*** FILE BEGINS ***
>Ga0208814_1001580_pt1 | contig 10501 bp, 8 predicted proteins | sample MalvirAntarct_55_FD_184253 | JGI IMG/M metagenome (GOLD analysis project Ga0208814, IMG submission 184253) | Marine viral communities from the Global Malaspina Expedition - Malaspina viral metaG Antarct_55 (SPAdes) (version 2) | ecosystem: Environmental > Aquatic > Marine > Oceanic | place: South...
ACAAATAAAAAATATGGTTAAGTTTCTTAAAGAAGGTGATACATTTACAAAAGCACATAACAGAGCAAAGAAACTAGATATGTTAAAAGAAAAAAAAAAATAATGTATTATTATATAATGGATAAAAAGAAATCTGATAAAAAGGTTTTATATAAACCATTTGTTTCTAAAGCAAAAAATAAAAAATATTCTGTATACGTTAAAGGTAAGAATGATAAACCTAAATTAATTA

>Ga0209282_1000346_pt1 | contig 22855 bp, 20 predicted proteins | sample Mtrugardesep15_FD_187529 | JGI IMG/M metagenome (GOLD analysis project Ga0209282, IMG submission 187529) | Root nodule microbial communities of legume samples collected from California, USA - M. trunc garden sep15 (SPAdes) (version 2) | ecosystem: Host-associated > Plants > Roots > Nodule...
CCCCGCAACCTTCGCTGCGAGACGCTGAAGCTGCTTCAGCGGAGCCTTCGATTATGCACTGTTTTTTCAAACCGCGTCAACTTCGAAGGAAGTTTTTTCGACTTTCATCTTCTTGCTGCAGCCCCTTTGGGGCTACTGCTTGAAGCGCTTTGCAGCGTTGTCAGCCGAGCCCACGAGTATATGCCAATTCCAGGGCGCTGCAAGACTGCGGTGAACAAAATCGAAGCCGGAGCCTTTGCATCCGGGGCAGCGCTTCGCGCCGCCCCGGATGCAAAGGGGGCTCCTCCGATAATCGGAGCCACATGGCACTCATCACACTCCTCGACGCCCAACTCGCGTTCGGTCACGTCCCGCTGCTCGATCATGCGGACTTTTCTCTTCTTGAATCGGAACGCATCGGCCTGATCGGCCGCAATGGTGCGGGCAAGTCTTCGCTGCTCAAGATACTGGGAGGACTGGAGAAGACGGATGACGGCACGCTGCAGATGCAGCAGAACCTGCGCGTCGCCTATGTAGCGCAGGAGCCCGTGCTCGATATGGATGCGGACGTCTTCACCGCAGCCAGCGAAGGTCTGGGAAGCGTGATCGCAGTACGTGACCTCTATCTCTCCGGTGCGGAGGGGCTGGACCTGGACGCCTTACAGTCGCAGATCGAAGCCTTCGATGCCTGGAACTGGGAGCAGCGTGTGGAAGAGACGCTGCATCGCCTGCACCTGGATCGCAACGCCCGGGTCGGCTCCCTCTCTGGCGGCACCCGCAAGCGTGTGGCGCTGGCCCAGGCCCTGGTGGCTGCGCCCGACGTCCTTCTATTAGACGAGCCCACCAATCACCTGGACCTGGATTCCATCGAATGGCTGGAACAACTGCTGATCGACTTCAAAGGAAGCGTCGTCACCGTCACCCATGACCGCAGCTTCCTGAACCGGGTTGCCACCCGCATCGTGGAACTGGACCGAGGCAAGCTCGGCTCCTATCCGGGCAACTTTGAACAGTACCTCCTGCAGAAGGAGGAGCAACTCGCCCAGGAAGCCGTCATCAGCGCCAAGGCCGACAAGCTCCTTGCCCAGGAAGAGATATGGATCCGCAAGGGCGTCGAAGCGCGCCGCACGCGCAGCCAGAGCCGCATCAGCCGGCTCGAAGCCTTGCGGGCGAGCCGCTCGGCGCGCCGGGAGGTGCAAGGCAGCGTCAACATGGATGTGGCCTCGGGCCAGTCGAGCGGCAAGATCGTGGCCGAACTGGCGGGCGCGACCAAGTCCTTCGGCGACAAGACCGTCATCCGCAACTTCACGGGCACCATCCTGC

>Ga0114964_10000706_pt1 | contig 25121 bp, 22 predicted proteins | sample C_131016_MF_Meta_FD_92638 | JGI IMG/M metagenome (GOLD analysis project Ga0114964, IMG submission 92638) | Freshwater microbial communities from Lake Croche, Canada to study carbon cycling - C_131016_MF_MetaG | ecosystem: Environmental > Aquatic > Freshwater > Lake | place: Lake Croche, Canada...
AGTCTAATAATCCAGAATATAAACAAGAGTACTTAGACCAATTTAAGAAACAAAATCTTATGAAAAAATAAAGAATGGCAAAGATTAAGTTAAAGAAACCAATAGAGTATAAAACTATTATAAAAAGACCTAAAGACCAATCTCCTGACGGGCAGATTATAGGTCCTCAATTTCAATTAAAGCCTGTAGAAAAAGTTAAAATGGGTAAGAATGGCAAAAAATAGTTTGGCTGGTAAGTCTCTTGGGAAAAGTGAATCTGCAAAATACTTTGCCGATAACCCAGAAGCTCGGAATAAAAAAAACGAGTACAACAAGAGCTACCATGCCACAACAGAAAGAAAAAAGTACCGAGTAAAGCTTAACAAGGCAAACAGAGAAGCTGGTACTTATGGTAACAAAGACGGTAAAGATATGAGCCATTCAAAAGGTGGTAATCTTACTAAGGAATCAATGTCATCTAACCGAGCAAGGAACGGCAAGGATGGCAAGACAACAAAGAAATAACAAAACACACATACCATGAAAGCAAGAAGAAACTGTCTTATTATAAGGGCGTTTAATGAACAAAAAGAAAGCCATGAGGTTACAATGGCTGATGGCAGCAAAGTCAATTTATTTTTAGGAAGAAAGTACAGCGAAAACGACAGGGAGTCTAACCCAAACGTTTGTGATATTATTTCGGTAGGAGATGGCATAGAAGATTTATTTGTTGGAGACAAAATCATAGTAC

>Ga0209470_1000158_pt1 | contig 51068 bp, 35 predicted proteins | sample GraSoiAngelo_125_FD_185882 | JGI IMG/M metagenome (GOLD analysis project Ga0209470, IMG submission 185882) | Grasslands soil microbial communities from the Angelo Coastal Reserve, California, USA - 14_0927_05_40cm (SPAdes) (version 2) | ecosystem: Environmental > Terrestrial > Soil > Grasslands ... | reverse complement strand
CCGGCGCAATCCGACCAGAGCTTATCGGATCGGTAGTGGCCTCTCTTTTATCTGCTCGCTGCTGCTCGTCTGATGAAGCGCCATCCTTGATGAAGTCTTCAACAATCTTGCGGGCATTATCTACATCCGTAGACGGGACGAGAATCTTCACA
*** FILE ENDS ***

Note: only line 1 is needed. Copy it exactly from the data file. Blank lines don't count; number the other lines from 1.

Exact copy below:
>Ga0208814_1001580_pt1 | contig 10501 bp, 8 predicted proteins | sample MalvirAntarct_55_FD_184253 | JGI IMG/M metagenome (GOLD analysis project Ga0208814, IMG submission 184253) | Marine viral communities from the Global Malaspina Expedition - Malaspina viral metaG Antarct_55 (SPAdes) (version 2) | ecosystem: Environmental > Aquatic > Marine > Oceanic | place: South...